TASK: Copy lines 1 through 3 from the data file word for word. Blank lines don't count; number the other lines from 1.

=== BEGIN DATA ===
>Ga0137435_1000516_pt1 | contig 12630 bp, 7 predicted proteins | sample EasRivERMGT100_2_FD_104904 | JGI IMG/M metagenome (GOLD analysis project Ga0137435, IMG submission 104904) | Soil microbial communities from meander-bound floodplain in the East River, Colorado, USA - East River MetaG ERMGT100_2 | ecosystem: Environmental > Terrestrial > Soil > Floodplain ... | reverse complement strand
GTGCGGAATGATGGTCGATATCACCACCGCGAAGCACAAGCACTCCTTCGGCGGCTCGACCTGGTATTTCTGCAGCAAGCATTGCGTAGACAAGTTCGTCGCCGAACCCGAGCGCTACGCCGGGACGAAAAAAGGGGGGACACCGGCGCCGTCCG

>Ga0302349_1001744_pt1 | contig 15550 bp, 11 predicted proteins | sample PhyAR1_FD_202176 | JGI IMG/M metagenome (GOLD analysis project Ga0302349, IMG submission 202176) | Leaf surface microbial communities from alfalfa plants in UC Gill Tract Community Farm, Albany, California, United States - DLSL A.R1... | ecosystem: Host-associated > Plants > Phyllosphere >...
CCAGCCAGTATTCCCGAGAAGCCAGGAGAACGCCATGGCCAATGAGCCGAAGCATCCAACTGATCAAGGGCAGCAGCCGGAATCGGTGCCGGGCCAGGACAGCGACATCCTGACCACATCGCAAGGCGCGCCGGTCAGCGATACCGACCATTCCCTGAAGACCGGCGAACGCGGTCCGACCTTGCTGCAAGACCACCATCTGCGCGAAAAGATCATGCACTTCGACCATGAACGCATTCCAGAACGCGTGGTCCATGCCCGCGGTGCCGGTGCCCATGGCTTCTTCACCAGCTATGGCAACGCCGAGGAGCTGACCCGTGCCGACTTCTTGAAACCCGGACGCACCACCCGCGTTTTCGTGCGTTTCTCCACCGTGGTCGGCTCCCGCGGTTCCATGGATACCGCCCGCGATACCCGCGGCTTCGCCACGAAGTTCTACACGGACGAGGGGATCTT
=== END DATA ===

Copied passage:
>Ga0137435_1000516_pt1 | contig 12630 bp, 7 predicted proteins | sample EasRivERMGT100_2_FD_104904 | JGI IMG/M metagenome (GOLD analysis project Ga0137435, IMG submission 104904) | Soil microbial communities from meander-bound floodplain in the East River, Colorado, USA - East River MetaG ERMGT100_2 | ecosystem: Environmental > Terrestrial > Soil > Floodplain ... | reverse complement strand
GTGCGGAATGATGGTCGATATCACCACCGCGAAGCACAAGCACTCCTTCGGCGGCTCGACCTGGTATTTCTGCAGCAAGCATTGCGTAGACAAGTTCGTCGCCGAACCCGAGCGCTACGCCGGGACGAAAAAAGGGGGGACACCGGCGCCGTCCG

>Ga0302349_1001744_pt1 | contig 15550 bp, 11 predicted proteins | sample PhyAR1_FD_202176 | JGI IMG/M metagenome (GOLD analysis project Ga0302349, IMG submission 202176) | Leaf surface microbial communities from alfalfa plants in UC Gill Tract Community Farm, Albany, California, United States - DLSL A.R1... | ecosystem: Host-associated > Plants > Phyllosphere >...